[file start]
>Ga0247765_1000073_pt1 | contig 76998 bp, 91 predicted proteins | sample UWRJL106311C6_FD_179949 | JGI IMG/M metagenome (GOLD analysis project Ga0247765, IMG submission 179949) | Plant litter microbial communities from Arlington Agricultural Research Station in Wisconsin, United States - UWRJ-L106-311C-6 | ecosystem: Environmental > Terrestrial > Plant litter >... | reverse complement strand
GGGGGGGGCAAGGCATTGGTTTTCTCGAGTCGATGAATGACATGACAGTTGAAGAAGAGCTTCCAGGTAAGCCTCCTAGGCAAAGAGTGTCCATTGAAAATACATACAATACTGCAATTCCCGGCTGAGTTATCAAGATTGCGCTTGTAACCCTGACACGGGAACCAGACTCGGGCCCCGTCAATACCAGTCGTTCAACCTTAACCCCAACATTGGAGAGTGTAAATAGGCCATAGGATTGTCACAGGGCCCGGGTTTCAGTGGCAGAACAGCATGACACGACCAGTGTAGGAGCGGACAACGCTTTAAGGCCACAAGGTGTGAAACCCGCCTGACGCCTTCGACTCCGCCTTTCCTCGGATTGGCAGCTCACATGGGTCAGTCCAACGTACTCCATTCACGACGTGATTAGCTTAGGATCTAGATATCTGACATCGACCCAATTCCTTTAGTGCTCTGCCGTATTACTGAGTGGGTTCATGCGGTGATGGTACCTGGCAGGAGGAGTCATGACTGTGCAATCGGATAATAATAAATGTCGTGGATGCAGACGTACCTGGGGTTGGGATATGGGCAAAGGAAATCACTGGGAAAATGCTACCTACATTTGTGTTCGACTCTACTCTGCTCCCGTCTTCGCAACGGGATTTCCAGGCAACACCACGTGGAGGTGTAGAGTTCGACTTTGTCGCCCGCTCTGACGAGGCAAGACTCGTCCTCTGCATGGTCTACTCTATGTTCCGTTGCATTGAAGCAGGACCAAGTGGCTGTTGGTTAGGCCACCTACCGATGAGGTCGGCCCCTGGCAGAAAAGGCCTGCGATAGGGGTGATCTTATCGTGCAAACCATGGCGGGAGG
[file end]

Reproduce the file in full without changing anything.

>Ga0247765_1000073_pt1 | contig 76998 bp, 91 predicted proteins | sample UWRJL106311C6_FD_179949 | JGI IMG/M metagenome (GOLD analysis project Ga0247765, IMG submission 179949) | Plant litter microbial communities from Arlington Agricultural Research Station in Wisconsin, United States - UWRJ-L106-311C-6 | ecosystem: Environmental > Terrestrial > Plant litter >... | reverse complement strand
GGGGGGGGCAAGGCATTGGTTTTCTCGAGTCGATGAATGACATGACAGTTGAAGAAGAGCTTCCAGGTAAGCCTCCTAGGCAAAGAGTGTCCATTGAAAATACATACAATACTGCAATTCCCGGCTGAGTTATCAAGATTGCGCTTGTAACCCTGACACGGGAACCAGACTCGGGCCCCGTCAATACCAGTCGTTCAACCTTAACCCCAACATTGGAGAGTGTAAATAGGCCATAGGATTGTCACAGGGCCCGGGTTTCAGTGGCAGAACAGCATGACACGACCAGTGTAGGAGCGGACAACGCTTTAAGGCCACAAGGTGTGAAACCCGCCTGACGCCTTCGACTCCGCCTTTCCTCGGATTGGCAGCTCACATGGGTCAGTCCAACGTACTCCATTCACGACGTGATTAGCTTAGGATCTAGATATCTGACATCGACCCAATTCCTTTAGTGCTCTGCCGTATTACTGAGTGGGTTCATGCGGTGATGGTACCTGGCAGGAGGAGTCATGACTGTGCAATCGGATAATAATAAATGTCGTGGATGCAGACGTACCTGGGGTTGGGATATGGGCAAAGGAAATCACTGGGAAAATGCTACCTACATTTGTGTTCGACTCTACTCTGCTCCCGTCTTCGCAACGGGATTTCCAGGCAACACCACGTGGAGGTGTAGAGTTCGACTTTGTCGCCCGCTCTGACGAGGCAAGACTCGTCCTCTGCATGGTCTACTCTATGTTCCGTTGCATTGAAGCAGGACCAAGTGGCTGTTGGTTAGGCCACCTACCGATGAGGTCGGCCCCTGGCAGAAAAGGCCTGCGATAGGGGTGATCTTATCGTGCAAACCATGGCGGGAGG